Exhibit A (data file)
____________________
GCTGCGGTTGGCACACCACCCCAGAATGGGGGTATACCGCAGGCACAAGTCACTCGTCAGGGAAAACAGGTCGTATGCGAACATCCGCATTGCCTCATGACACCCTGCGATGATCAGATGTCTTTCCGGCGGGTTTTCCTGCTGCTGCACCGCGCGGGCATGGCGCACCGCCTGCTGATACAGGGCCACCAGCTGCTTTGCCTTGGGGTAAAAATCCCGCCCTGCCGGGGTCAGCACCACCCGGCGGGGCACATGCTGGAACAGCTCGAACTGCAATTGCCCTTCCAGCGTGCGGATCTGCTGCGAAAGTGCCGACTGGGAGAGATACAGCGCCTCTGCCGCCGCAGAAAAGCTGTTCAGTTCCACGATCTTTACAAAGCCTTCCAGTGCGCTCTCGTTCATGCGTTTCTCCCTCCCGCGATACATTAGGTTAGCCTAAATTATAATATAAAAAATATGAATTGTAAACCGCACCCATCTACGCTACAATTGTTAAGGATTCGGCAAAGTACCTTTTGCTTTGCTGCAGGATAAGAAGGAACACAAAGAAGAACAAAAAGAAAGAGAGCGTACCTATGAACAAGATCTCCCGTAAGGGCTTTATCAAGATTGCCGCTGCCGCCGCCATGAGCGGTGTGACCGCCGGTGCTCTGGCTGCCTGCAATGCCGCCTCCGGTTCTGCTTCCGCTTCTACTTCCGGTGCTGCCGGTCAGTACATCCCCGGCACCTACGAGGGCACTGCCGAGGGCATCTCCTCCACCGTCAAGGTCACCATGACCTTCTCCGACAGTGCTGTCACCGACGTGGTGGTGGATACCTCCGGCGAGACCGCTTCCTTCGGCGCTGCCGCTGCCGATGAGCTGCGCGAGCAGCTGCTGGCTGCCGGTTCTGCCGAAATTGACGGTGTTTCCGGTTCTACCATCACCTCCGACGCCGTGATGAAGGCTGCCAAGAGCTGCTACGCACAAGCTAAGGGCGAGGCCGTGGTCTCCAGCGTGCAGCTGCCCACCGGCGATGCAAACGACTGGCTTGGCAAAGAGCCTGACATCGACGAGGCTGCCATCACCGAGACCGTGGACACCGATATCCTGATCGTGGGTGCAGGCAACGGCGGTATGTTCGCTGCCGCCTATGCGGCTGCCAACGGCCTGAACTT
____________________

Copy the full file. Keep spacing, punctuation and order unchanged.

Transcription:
GCTGCGGTTGGCACACCACCCCAGAATGGGGGTATACCGCAGGCACAAGTCACTCGTCAGGGAAAACAGGTCGTATGCGAACATCCGCATTGCCTCATGACACCCTGCGATGATCAGATGTCTTTCCGGCGGGTTTTCCTGCTGCTGCACCGCGCGGGCATGGCGCACCGCCTGCTGATACAGGGCCACCAGCTGCTTTGCCTTGGGGTAAAAATCCCGCCCTGCCGGGGTCAGCACCACCCGGCGGGGCACATGCTGGAACAGCTCGAACTGCAATTGCCCTTCCAGCGTGCGGATCTGCTGCGAAAGTGCCGACTGGGAGAGATACAGCGCCTCTGCCGCCGCAGAAAAGCTGTTCAGTTCCACGATCTTTACAAAGCCTTCCAGTGCGCTCTCGTTCATGCGTTTCTCCCTCCCGCGATACATTAGGTTAGCCTAAATTATAATATAAAAAATATGAATTGTAAACCGCACCCATCTACGCTACAATTGTTAAGGATTCGGCAAAGTACCTTTTGCTTTGCTGCAGGATAAGAAGGAACACAAAGAAGAACAAAAAGAAAGAGAGCGTACCTATGAACAAGATCTCCCGTAAGGGCTTTATCAAGATTGCCGCTGCCGCCGCCATGAGCGGTGTGACCGCCGGTGCTCTGGCTGCCTGCAATGCCGCCTCCGGTTCTGCTTCCGCTTCTACTTCCGGTGCTGCCGGTCAGTACATCCCCGGCACCTACGAGGGCACTGCCGAGGGCATCTCCTCCACCGTCAAGGTCACCATGACCTTCTCCGACAGTGCTGTCACCGACGTGGTGGTGGATACCTCCGGCGAGACCGCTTCCTTCGGCGCTGCCGCTGCCGATGAGCTGCGCGAGCAGCTGCTGGCTGCCGGTTCTGCCGAAATTGACGGTGTTTCCGGTTCTACCATCACCTCCGACGCCGTGATGAAGGCTGCCAAGAGCTGCTACGCACAAGCTAAGGGCGAGGCCGTGGTCTCCAGCGTGCAGCTGCCCACCGGCGATGCAAACGACTGGCTTGGCAAAGAGCCTGACATCGACGAGGCTGCCATCACCGAGACCGTGGACACCGATATCCTGATCGTGGGTGCAGGCAACGGCGGTATGTTCGCTGCCGCCTATGCGGCTGCCAACGGCCTGAACTT